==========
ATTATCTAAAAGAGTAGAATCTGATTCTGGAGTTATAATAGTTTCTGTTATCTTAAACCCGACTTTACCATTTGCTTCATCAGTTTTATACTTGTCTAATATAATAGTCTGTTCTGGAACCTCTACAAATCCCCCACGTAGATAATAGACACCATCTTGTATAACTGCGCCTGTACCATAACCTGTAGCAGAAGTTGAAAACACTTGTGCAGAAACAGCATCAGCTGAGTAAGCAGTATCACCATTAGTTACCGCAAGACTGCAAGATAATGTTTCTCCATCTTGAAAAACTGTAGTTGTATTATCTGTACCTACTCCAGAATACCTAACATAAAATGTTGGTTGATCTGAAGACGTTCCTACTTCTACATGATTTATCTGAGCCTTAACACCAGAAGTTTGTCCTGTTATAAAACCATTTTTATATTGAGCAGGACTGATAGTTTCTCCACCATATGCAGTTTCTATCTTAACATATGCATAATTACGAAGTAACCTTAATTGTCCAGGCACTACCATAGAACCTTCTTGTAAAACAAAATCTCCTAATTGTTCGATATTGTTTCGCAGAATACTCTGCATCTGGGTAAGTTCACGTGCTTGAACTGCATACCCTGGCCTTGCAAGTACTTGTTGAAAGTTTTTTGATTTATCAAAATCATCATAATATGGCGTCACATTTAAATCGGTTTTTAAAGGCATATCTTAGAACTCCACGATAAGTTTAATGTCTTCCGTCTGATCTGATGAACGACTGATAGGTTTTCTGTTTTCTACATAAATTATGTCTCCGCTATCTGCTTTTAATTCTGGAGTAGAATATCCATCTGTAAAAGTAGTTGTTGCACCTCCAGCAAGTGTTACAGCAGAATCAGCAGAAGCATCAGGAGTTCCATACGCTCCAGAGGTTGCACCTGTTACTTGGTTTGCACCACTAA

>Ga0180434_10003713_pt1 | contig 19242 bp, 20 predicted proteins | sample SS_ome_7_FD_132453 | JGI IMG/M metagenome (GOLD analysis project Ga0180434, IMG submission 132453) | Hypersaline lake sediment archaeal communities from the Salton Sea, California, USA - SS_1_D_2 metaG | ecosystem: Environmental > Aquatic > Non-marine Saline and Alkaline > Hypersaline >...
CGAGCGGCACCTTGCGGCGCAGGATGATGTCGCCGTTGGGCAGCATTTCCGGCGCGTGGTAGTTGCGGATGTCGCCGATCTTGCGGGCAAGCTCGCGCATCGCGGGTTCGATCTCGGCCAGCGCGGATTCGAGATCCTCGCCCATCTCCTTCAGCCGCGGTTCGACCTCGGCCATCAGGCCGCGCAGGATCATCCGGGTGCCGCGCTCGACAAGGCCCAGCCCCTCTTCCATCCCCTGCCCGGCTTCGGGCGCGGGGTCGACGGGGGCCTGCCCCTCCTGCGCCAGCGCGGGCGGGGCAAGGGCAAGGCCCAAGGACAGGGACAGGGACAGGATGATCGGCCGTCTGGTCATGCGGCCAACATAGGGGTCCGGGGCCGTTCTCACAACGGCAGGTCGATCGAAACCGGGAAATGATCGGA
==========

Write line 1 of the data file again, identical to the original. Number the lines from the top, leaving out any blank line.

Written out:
ATTATCTAAAAGAGTAGAATCTGATTCTGGAGTTATAATAGTTTCTGTTATCTTAAACCCGACTTTACCATTTGCTTCATCAGTTTTATACTTGTCTAATATAATAGTCTGTTCTGGAACCTCTACAAATCCCCCACGTAGATAATAGACACCATCTTGTATAACTGCGCCTGTACCATAACCTGTAGCAGAAGTTGAAAACACTTGTGCAGAAACAGCATCAGCTGAGTAAGCAGTATCACCATTAGTTACCGCAAGACTGCAAGATAATGTTTCTCCATCTTGAAAAACTGTAGTTGTATTATCTGTACCTACTCCAGAATACCTAACATAAAATGTTGGTTGATCTGAAGACGTTCCTACTTCTACATGATTTATCTGAGCCTTAACACCAGAAGTTTGTCCTGTTATAAAACCATTTTTATATTGAGCAGGACTGATAGTTTCTCCACCATATGCAGTTTCTATCTTAACATATGCATAATTACGAAGTAACCTTAATTGTCCAGGCACTACCATAGAACCTTCTTGTAAAACAAAATCTCCTAATTGTTCGATATTGTTTCGCAGAATACTCTGCATCTGGGTAAGTTCACGTGCTTGAACTGCATACCCTGGCCTTGCAAGTACTTGTTGAAAGTTTTTTGATTTATCAAAATCATCATAATATGGCGTCACATTTAAATCGGTTTTTAAAGGCATATCTTAGAACTCCACGATAAGTTTAATGTCTTCCGTCTGATCTGATGAACGACTGATAGGTTTTCTGTTTTCTACATAAATTATGTCTCCGCTATCTGCTTTTAATTCTGGAGTAGAATATCCATCTGTAAAAGTAGTTGTTGCACCTCCAGCAAGTGTTACAGCAGAATCAGCAGAAGCATCAGGAGTTCCATACGCTCCAGAGGTTGCACCTGTTACTTGGTTTGCACCACTAA